Many reading this will be intimately familiar with the depravity that survivors of human trafficking have endured. Whether an individual has had just one brush with evil, a lifetime of countless abuses, or even somewhere in between, any story with this subject is nothing less than tragic and devastating. It is said that 85% of prostitutes report a history of sexual abuse in childhood and 70% report incest; This staggering statistic accurately depicts that sex trafficking victims suffer from this very plight at the same alarming rate. And that is where my story begins…
Long before I was ever sold for money…
I WAS HOPELESS AND HELPLESS
Long before I was ever pimped out…
I WAS A VICTIM AND A SEX SLAVE
At the age of 3 a series of experiences began that would forever stamp my past, present and future. More damaging for me than the sexual trauma of 8yrs of incest, was the oppressive shame and silence. It was through shame that I was conditioned to believe that I existed without a voice or a choice. The insurmountable shame and humiliation; the oppressive guilt had made me afraid of my own voice. My trafficker, later would use that same shame that paralyzed me, to manipulate and control me. My trafficker was an expert at identifying those deficiencies and inadequacies and he used those same vulnerabilities from my childhood to bait and entrap me.
Upon exiting the sex industry and nearly a decade with my trafficker, I was completely emotionally, spiritually, and physically destitute. I was a walking hovel barely fit to house the human spirit much less the holy spirit. In therapy, I found myself in a suffocating prison of silence. Words could not express the magnitude of my pain. I began to use art as way to process over 30 years of continuous abuse.
The first piece I did was a self-portrait, a representation of my childhood sexual abuse.
The second piece I created for my therapist was symbolic of myself with my trafficker as well as the experience of therapy.
That is but one of the many faces of human trafficking. There is another…And that is the face of hope. People can and do recover from human trafficking. But there is so much more to recovering from human trafficking than just getting out, and they can’t do it alone. To promote change in but one person is a feat few can claim victory. Redeemed Ministries has touched many, many lives and I want to take the time out to thank them and acknowledge their incredible work. I also want to thank everyone taking action. Whether that action is fighting human trafficking or providing hope and restoration for the survivors of human trafficking; Action requires sacrifice. It is through the sacrifices and generosity of individuals like you that have helped provide me and countless others the ability to reclaim our lives. It was when people appreciated my humanity and were present in my own darkness that I began to grasp glimpses of hope.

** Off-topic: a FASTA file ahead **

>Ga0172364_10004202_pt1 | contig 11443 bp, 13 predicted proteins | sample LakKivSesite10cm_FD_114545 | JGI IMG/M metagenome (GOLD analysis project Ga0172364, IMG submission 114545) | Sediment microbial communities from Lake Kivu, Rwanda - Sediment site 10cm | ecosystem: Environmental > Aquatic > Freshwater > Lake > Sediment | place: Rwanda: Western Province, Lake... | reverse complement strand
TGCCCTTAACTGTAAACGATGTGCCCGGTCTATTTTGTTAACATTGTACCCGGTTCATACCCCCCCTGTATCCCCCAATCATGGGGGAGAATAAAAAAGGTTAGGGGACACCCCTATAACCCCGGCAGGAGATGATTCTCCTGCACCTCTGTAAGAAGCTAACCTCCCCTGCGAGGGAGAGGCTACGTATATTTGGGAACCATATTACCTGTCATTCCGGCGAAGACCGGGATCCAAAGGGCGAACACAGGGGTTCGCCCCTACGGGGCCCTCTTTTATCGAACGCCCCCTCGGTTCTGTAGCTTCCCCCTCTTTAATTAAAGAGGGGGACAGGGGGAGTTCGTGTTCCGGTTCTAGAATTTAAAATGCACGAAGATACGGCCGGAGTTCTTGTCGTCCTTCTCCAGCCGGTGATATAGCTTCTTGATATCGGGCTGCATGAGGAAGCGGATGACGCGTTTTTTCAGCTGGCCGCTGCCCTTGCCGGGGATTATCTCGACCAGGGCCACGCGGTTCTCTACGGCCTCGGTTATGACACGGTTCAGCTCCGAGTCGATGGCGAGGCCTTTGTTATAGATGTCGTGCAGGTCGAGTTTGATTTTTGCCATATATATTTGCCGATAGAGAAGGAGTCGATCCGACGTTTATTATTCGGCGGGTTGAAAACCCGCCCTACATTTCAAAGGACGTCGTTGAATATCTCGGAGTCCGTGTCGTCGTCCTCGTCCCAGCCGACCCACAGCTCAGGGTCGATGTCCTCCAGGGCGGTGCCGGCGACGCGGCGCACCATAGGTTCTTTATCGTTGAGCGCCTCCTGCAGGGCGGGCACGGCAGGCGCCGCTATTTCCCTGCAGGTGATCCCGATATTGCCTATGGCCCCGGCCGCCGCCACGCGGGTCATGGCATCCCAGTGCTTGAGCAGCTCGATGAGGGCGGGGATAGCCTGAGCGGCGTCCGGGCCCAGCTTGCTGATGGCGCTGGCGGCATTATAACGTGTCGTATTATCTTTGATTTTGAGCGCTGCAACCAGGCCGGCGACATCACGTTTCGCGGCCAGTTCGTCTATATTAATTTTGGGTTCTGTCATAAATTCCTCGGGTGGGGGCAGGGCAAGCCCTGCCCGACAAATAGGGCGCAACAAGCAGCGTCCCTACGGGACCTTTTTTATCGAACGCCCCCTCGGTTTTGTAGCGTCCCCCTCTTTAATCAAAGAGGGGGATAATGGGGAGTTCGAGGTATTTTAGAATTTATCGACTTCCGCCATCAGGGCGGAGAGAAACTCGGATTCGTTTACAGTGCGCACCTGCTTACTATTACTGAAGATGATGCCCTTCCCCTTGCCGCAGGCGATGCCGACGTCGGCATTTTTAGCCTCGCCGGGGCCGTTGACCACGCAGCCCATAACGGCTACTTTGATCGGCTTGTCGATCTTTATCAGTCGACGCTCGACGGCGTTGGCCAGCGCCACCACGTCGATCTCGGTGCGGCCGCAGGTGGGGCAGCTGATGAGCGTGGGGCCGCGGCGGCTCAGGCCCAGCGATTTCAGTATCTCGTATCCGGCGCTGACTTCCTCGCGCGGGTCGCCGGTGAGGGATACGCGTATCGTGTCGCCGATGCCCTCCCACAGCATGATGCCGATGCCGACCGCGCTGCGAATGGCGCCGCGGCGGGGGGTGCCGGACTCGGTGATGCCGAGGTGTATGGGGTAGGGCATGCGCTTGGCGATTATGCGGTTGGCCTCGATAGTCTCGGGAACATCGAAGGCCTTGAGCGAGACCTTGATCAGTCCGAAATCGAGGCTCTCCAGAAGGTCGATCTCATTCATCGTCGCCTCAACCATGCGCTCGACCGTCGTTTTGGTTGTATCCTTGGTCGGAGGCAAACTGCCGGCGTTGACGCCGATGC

The sparrow that I chose to represent these beautiful creatures that Redeemed serves has a deep underlying meaning. This sparrow is standing upright and proud. These women have been exploited, objectified, their hopes and dream stolen. I wanted to represent them in a way that allows them to live beyond their stories, empowered and embolden. The cherry blossom symbolizes a time of renewal. This is exactly what Redeemed Ministries provides… a safe place for these women to heal, rekindle their love for life… a place where they can find themselves valuable, worthy of respect, and deserving of support and love.
Jesus commanded Lazarus to come out of the tomb. He said “TAKE OFF THE GRAVE CLOTHES. LET HIM GO”. As a “child of GOD” my past no longer has authority over me and I am free to be the woman GOD intended me to be. This sparrow reflects the hope that we all have for these women. That in this safe place, this place of renewal that they will find themselves worthy of change and that they will no longer allow their or other people to define them.
Most people would never say that their work therapeutic; in fact a lot of people would say quite the opposite! However there's something calming, relaxing almost, about working in our botanicals enterprise. It could be all the great smelling natural chamomile and lavender in the air! Or it could be the measuring, stirring, and pouring that settles one into a rhythm that brings down the stress level. But it also be the satisfaction of creativity and the healing process that is taking place.